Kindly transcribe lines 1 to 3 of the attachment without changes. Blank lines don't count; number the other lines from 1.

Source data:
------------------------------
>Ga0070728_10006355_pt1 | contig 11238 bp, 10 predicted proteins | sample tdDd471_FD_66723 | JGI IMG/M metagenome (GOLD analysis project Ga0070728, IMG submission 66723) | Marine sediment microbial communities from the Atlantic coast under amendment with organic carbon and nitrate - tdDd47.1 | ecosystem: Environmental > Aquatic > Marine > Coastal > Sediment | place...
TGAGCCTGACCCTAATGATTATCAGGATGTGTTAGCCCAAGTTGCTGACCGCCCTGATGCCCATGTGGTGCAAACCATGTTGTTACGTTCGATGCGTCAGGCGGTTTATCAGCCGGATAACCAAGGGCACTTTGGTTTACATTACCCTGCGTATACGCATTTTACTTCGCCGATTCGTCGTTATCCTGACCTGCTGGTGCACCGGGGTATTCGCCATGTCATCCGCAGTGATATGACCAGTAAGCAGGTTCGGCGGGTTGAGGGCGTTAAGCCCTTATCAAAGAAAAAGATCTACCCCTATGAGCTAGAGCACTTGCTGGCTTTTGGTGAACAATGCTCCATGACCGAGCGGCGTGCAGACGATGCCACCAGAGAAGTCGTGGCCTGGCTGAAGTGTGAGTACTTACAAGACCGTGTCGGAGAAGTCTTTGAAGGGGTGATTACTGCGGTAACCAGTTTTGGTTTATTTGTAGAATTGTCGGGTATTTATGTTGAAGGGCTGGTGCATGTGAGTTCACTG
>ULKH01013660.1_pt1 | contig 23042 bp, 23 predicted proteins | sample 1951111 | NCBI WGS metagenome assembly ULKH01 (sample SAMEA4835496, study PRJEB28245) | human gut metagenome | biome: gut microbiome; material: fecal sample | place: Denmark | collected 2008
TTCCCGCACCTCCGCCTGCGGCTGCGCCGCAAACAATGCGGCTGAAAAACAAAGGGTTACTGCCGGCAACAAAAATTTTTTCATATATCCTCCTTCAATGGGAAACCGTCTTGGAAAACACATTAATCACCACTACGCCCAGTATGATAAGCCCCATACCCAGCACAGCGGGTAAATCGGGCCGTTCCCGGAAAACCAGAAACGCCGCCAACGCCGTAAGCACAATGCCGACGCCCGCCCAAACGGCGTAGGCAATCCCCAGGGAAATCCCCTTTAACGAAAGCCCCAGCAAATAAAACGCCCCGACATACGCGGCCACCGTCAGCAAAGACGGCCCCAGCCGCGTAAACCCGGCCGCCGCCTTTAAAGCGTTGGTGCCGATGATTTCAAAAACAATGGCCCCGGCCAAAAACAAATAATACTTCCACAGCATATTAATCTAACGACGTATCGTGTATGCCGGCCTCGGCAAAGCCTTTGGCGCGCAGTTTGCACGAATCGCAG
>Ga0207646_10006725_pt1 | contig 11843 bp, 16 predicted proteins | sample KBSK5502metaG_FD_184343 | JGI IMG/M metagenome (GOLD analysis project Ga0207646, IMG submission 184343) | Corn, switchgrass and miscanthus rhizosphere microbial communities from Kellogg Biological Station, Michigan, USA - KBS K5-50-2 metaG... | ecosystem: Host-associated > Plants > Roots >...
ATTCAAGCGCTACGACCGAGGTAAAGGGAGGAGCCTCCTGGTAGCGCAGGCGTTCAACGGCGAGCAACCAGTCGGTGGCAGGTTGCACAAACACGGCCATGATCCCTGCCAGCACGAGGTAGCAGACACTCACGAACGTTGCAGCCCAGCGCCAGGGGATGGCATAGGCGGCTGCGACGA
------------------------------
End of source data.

>Ga0070728_10006355_pt1 | contig 11238 bp, 10 predicted proteins | sample tdDd471_FD_66723 | JGI IMG/M metagenome (GOLD analysis project Ga0070728, IMG submission 66723) | Marine sediment microbial communities from the Atlantic coast under amendment with organic carbon and nitrate - tdDd47.1 | ecosystem: Environmental > Aquatic > Marine > Coastal > Sediment | place...
TGAGCCTGACCCTAATGATTATCAGGATGTGTTAGCCCAAGTTGCTGACCGCCCTGATGCCCATGTGGTGCAAACCATGTTGTTACGTTCGATGCGTCAGGCGGTTTATCAGCCGGATAACCAAGGGCACTTTGGTTTACATTACCCTGCGTATACGCATTTTACTTCGCCGATTCGTCGTTATCCTGACCTGCTGGTGCACCGGGGTATTCGCCATGTCATCCGCAGTGATATGACCAGTAAGCAGGTTCGGCGGGTTGAGGGCGTTAAGCCCTTATCAAAGAAAAAGATCTACCCCTATGAGCTAGAGCACTTGCTGGCTTTTGGTGAACAATGCTCCATGACCGAGCGGCGTGCAGACGATGCCACCAGAGAAGTCGTGGCCTGGCTGAAGTGTGAGTACTTACAAGACCGTGTCGGAGAAGTCTTTGAAGGGGTGATTACTGCGGTAACCAGTTTTGGTTTATTTGTAGAATTGTCGGGTATTTATGTTGAAGGGCTGGTGCATGTGAGTTCACTG
>ULKH01013660.1_pt1 | contig 23042 bp, 23 predicted proteins | sample 1951111 | NCBI WGS metagenome assembly ULKH01 (sample SAMEA4835496, study PRJEB28245) | human gut metagenome | biome: gut microbiome; material: fecal sample | place: Denmark | collected 2008